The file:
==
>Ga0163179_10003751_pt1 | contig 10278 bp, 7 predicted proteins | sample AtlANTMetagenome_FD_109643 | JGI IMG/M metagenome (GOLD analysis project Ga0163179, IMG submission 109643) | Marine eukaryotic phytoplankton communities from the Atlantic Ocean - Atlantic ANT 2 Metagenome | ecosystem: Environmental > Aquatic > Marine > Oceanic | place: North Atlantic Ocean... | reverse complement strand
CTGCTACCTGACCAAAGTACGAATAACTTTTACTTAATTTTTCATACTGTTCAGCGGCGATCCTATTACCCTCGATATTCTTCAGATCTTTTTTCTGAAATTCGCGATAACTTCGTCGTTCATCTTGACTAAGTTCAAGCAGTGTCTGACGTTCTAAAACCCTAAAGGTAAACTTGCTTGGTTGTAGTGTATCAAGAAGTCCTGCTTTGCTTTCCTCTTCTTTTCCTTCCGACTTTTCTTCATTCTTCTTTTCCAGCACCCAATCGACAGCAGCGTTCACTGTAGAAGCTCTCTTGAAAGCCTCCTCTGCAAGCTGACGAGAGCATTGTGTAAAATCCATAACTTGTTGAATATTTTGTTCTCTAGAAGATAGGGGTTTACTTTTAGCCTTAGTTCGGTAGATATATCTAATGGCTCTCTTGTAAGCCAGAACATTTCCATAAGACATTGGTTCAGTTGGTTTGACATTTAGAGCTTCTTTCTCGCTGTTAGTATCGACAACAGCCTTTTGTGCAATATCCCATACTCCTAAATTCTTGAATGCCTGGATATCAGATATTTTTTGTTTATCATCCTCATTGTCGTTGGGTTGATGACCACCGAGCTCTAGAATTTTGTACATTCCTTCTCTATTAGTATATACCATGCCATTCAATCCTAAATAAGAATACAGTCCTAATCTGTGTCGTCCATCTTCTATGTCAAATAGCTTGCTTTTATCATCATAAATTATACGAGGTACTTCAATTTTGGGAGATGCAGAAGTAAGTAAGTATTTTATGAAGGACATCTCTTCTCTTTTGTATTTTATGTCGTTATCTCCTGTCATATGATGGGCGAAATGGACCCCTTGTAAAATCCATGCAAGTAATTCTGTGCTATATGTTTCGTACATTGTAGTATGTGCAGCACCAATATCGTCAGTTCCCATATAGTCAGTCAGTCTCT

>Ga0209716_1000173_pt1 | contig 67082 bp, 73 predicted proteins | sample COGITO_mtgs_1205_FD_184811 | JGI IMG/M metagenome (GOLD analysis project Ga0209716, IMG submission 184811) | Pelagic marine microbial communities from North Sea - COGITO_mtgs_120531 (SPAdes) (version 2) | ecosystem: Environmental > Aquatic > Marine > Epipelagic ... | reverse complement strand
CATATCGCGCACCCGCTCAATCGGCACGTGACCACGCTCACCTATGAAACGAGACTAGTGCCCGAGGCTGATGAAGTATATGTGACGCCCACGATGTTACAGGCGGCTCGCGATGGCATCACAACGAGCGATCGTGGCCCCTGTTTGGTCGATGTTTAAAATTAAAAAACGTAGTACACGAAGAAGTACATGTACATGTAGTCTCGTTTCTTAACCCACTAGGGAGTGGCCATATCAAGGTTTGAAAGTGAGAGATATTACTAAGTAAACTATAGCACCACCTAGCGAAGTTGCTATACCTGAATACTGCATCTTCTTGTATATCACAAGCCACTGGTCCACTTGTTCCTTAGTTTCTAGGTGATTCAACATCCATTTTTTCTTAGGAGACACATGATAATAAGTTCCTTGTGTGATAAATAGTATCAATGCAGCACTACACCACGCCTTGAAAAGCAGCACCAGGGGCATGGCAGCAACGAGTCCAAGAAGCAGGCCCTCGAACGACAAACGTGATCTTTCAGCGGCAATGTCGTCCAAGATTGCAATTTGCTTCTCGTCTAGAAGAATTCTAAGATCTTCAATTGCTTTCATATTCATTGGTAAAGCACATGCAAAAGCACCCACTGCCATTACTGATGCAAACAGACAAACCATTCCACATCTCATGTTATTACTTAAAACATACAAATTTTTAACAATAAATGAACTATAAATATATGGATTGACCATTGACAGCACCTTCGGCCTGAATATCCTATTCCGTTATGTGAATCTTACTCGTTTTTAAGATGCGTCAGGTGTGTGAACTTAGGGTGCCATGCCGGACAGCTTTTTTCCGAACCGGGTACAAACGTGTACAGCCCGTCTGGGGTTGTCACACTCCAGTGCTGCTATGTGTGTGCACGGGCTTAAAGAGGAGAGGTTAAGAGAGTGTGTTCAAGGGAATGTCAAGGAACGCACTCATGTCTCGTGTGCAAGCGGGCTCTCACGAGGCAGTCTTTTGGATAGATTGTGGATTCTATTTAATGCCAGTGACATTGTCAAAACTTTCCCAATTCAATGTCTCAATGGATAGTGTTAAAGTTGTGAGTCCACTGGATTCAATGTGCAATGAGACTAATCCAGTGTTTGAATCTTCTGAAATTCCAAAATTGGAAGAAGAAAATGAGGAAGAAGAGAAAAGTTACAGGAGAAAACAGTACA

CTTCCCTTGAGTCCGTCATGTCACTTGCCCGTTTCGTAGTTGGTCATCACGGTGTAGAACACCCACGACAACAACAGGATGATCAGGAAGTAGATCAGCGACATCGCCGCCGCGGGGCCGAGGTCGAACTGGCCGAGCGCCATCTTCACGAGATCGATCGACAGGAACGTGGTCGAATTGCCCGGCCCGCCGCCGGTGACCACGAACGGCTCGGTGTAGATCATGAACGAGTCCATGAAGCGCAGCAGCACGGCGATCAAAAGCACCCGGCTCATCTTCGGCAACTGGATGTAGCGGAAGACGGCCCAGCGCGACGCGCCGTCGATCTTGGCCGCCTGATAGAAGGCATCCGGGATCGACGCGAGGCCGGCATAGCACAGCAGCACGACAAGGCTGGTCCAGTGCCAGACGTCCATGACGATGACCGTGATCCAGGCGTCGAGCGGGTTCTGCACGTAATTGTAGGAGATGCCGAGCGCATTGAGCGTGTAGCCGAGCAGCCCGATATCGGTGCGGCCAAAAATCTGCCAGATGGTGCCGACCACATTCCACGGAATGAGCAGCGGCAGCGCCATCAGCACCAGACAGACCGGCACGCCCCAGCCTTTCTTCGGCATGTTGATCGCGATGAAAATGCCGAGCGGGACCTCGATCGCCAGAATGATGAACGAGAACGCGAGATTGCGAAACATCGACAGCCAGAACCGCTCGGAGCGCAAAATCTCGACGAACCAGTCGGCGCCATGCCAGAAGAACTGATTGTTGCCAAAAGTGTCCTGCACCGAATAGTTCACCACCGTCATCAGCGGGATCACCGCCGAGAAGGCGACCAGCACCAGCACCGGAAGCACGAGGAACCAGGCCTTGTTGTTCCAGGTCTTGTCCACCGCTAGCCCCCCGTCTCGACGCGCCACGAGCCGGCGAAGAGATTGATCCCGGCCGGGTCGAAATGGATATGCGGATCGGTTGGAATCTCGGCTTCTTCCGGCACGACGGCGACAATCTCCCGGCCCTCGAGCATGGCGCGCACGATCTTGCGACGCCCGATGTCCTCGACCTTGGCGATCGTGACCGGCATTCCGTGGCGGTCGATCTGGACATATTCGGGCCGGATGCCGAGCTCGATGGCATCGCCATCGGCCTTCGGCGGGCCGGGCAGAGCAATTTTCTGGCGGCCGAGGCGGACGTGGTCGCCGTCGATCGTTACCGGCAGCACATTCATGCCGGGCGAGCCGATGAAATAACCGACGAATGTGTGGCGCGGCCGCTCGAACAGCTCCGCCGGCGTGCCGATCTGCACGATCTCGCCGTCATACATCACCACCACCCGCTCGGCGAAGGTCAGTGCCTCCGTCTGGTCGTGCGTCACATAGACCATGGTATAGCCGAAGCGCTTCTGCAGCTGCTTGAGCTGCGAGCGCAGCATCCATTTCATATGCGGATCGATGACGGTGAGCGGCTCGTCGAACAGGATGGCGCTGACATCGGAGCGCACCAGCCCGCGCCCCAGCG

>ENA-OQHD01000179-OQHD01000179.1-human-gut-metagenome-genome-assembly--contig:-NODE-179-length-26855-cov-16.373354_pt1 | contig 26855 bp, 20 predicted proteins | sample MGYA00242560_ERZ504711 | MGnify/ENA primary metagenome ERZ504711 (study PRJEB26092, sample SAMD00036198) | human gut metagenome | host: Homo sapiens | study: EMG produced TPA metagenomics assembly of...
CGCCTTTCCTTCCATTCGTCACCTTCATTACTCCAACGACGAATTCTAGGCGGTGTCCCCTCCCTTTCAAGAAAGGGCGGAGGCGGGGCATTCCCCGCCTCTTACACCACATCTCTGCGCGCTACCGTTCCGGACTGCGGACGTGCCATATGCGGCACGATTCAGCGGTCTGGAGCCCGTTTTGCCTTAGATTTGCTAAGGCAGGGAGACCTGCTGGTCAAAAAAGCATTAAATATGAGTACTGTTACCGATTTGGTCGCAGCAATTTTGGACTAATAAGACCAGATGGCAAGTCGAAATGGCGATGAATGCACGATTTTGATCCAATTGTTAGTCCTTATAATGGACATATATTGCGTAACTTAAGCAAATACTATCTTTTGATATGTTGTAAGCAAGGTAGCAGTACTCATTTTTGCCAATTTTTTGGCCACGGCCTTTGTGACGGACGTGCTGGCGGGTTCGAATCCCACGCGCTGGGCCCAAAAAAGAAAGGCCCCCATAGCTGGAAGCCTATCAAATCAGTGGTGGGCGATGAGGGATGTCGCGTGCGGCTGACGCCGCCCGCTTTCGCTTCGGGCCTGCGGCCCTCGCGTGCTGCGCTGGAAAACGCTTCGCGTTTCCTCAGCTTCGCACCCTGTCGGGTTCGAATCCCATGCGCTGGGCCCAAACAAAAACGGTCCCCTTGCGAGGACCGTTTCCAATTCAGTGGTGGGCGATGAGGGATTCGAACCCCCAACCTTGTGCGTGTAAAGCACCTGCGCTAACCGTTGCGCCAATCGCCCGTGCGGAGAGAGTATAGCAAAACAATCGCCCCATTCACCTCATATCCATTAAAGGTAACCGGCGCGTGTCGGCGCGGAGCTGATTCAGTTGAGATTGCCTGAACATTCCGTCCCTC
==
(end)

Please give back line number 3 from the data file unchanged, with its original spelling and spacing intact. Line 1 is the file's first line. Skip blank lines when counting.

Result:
>Ga0209716_1000173_pt1 | contig 67082 bp, 73 predicted proteins | sample COGITO_mtgs_1205_FD_184811 | JGI IMG/M metagenome (GOLD analysis project Ga0209716, IMG submission 184811) | Pelagic marine microbial communities from North Sea - COGITO_mtgs_120531 (SPAdes) (version 2) | ecosystem: Environmental > Aquatic > Marine > Epipelagic ... | reverse complement strand